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Nevada Republican Voters Asked: What Would It Take For You To Support Barack Obama?

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LAS VEGAS -- In order to understand how deeply ingrained Republican hatred for President Barack Obama truly is, you need only ask one question: What would the president have to do to win your support?

It's rhetorical. There is nothing the president could do, save become a Republican himself, to placate many angry Republican voters. But when asked to at least consider the idea of backing him, the answers people give can be revealing.

"I wouldn't go across the street if he paid me $500," said Steve Voss, a resident of Henderson, Nevada, who watched former Massachusetts Gov. Mitt Romney address several hundred supporters Friday evening. "I'd throw a rock at him. All right, maybe a water balloon."

Voss' tone shifted seamlessly between playful and angry. He is not an ideologue. He's worried about the deficit and the housing market, particularly in his home state. He acknowledges that Romney's desire to see the foreclosure crisis play itself out isn't exactly his cup of tea. He wants the banks to feel more pressure to restructure loans and he thinks Obama hasn't done enough on that front.

"Smaller banks are being pushed out of business," he said. "You can't favor big banks."

Voss believes that the country faces a potentially cataclysmic budget crisis, but there are some cuts he thinks go too far. A 22-year veteran, he doesn't want military spending levels tweaked. He also wants his pension protected. Pressed a bit more about his animus toward the president, he concedes that what Obama inherited from President George W. Bush wasn't all that pretty.

"I don't think [John] McCain could have done that much better," he said. But that's hardly an excuse for staying the course. "We need someone to blow things up."

Nicole McGreary, another Henderson resident, wants Romney to essentially blow things up as well. And unlike a large portion of the Republican Party, she is deeply enthused about his candidacy, considering him both virtuous -- "What personal agenda would he personally have other than to see the country prosper?" -- and ideal for the times. Asked what it would take her to switch her allegiance over to Obama, she can only summon one scenario.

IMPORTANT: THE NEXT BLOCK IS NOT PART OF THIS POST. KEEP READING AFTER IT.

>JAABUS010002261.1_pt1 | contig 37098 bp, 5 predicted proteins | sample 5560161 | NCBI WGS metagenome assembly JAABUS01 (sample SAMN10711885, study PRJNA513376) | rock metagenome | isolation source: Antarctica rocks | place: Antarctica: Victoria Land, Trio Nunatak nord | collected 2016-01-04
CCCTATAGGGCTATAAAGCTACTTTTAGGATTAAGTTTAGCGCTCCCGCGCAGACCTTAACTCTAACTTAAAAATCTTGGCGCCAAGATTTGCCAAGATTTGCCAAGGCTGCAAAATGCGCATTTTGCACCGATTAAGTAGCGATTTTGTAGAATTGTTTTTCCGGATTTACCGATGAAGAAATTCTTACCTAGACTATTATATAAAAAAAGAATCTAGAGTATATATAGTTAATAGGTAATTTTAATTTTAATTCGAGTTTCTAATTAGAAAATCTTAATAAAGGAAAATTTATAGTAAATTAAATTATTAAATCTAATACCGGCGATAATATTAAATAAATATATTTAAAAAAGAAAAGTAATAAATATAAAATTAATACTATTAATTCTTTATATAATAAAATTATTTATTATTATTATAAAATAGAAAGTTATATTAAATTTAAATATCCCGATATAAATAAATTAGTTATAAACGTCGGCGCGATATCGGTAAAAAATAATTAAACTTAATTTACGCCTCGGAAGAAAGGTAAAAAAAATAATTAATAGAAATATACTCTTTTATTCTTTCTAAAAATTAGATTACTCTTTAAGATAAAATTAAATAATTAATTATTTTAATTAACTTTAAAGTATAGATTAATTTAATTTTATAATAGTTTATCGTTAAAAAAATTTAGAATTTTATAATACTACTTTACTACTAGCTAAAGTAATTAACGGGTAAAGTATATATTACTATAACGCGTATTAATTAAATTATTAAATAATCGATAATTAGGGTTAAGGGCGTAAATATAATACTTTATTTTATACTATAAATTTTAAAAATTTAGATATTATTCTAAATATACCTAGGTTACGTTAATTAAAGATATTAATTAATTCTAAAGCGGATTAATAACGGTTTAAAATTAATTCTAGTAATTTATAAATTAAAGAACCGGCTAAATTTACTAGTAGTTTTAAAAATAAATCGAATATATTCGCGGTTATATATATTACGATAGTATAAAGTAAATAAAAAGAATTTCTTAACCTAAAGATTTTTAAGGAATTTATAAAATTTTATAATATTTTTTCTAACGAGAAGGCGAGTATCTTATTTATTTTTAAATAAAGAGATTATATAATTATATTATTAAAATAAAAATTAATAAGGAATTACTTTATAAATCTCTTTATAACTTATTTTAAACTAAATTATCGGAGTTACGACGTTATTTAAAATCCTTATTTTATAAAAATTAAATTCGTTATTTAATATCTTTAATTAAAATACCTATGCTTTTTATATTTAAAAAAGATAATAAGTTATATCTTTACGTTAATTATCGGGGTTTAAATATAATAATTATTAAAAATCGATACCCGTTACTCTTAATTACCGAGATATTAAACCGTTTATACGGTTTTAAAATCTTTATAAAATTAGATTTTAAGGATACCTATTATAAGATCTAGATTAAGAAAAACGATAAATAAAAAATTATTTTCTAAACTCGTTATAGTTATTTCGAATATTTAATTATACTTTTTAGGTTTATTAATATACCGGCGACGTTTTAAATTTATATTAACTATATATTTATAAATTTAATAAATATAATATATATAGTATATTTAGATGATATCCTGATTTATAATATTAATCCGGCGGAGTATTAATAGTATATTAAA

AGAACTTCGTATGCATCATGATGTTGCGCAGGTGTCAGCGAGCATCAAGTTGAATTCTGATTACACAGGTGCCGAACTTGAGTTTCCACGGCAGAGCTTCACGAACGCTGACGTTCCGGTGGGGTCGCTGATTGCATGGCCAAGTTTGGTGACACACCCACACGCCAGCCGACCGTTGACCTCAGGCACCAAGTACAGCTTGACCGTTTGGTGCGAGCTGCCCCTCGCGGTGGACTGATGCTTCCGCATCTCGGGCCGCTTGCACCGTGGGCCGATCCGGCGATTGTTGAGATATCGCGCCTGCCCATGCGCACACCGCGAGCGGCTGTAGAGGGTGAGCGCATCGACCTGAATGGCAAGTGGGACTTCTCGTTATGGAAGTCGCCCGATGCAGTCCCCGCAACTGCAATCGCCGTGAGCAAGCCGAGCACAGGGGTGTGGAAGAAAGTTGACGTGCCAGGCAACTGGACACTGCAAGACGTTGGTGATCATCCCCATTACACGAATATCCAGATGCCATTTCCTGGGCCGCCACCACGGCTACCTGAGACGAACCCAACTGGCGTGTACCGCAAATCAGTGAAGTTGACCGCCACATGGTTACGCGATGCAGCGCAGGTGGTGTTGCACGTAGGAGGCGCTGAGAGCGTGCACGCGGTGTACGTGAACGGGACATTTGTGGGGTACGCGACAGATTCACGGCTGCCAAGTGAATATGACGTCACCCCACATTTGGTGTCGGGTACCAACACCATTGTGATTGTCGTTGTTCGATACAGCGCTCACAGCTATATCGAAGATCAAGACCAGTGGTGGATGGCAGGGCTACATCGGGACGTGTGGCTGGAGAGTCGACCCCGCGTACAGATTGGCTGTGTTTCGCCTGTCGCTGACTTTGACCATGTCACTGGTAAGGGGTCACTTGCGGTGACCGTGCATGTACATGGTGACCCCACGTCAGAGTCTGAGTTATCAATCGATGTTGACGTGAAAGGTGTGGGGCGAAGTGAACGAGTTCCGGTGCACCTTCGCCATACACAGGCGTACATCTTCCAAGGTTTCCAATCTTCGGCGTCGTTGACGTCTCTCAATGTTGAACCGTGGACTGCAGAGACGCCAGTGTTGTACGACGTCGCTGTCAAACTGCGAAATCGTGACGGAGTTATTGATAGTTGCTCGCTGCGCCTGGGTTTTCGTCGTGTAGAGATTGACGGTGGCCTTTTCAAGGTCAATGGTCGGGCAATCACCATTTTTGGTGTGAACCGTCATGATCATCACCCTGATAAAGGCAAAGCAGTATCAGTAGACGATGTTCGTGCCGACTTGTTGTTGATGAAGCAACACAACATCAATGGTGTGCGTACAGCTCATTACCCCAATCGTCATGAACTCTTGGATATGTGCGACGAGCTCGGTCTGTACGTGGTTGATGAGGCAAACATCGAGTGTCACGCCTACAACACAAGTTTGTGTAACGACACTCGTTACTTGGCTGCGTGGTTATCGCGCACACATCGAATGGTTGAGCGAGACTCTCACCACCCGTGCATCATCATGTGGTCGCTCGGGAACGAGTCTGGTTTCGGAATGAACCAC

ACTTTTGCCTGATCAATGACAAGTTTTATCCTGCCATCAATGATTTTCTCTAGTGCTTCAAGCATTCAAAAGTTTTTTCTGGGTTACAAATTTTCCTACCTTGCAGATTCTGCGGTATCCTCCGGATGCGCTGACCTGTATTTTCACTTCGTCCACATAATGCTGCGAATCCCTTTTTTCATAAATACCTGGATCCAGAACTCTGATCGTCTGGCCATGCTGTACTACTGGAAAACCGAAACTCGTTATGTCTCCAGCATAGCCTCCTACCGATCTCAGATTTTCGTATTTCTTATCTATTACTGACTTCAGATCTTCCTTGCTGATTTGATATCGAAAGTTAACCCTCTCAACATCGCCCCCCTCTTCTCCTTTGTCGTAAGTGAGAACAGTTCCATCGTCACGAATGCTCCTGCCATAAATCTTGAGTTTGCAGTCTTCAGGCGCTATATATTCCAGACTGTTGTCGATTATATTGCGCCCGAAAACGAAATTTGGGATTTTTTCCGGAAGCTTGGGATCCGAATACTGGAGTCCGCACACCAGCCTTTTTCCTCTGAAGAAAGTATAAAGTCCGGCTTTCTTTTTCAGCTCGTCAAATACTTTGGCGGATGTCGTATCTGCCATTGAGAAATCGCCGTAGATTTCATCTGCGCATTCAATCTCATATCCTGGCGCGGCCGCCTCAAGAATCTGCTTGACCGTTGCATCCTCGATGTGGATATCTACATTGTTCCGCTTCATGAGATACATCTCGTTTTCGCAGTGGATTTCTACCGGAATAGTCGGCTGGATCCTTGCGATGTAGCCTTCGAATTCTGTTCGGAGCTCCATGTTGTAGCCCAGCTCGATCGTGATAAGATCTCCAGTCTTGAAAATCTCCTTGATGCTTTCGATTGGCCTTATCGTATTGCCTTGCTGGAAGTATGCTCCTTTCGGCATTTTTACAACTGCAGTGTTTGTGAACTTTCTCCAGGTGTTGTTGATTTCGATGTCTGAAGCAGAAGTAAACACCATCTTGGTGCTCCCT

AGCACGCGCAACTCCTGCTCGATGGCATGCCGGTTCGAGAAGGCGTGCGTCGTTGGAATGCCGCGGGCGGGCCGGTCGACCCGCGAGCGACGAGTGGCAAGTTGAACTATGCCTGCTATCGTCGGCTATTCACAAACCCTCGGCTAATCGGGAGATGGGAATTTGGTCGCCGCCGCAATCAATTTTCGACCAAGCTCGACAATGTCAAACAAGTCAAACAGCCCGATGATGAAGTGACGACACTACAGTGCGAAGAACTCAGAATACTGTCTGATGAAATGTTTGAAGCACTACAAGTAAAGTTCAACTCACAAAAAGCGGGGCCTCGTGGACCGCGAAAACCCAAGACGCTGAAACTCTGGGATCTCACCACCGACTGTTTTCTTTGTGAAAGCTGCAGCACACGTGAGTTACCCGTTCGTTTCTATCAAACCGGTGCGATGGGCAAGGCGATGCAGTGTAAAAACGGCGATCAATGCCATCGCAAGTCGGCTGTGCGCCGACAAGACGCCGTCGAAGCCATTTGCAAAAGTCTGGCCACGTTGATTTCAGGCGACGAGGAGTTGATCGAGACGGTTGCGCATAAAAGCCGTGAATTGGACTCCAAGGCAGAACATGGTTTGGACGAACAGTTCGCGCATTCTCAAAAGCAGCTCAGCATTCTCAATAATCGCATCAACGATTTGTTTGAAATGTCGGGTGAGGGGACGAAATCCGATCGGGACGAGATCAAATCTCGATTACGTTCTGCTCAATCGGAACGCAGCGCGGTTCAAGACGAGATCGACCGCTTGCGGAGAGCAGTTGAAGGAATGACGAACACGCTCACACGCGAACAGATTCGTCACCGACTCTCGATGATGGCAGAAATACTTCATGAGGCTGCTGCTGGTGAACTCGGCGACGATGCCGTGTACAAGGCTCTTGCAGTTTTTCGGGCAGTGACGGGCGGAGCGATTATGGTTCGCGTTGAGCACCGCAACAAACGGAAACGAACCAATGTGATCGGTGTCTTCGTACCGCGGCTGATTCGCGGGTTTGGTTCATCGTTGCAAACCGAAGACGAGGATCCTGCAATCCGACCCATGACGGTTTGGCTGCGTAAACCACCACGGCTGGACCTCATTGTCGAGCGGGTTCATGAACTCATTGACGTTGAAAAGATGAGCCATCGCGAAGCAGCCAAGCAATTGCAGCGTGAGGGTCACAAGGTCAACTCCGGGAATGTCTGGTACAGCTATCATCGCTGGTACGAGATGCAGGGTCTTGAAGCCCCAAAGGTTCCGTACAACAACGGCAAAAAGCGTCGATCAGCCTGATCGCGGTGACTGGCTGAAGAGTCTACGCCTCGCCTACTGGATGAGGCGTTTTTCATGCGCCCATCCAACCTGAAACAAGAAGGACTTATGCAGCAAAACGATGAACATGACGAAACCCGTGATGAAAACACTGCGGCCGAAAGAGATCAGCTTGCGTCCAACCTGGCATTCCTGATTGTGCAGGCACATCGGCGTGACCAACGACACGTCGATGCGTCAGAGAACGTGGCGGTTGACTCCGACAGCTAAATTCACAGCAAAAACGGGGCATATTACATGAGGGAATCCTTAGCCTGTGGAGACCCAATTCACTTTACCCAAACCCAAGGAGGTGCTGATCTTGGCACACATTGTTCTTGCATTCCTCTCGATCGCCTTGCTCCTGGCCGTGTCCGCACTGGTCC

"He would have to move to some other country for me to consider voting for him," she said.

Like Voss, McGreary is tough to pigeonhole. She doesn't like being called a "conservative," because of the implication that she might be a member of the religious right. She believes in gay marriage and said she thinks it's fine for states, not the federal government, to legalize abortion. Her disdain for the president is tied to his health care law and his energy policy -- from his administration's support for Solyndra, the failed solar energy company that received federal loans, to its opposition to the Keystone XL pipeline.

Mostly, however, it's about Obama's personality.

"I believe he is a liar," she said. "He contradicts himself time after time."

Standing next to her as she spoke was McGreary's father, Doug, who moved to Henderson eleven years ago. He considers himself a student of politics. In the middle of his conversation with HuffPost he brought up "A Time for Choosing," Ronald Reagan's famous 1964 televised address in support of Barry Goldwater's presidential campaign. Without missing a beat, he noted that it's 27 minutes long and "absolutely worth watching."

Like his daughter, Doug served as a precinct captain during the caucus on Friday. Also like his daughter, he can't stand the president. He's been voting for more than four decades now and insists that this election "is not only the most important election in my lifetime, I think it is the most important event in our nation's history in the past 100 years."

It is clearly a bit outlandish to place the 2012 election above D-Day, Pearl Harbor, 9/11 and other momentous events in terms of historical significance. But these are the tones in which many anti-Obama voters speak. While attending a Romney event outside of Tampa, Florida just under two weeks ago, Dunai Berrios, a Cuban-American immigrant, explained why she couldn't back the current president.

"We don't want this wonderful country to become Cuba," she said of the communist nation she left in 1980.

And it's not just people past the voting age who operate with these perceptions. Standing in line to enter Friday night's Henderson rally, Stephanie Collinsworth handed her daughter Brooke a postcard-like flyer that had a tiny photo of Obama near the bottom of it.

"I don't want it!" Brooke replied angrily, attempting to throw the flyer back to her mother. "There's a picture of Obama on there!"

Brooke, her mother confirmed, is five years old.

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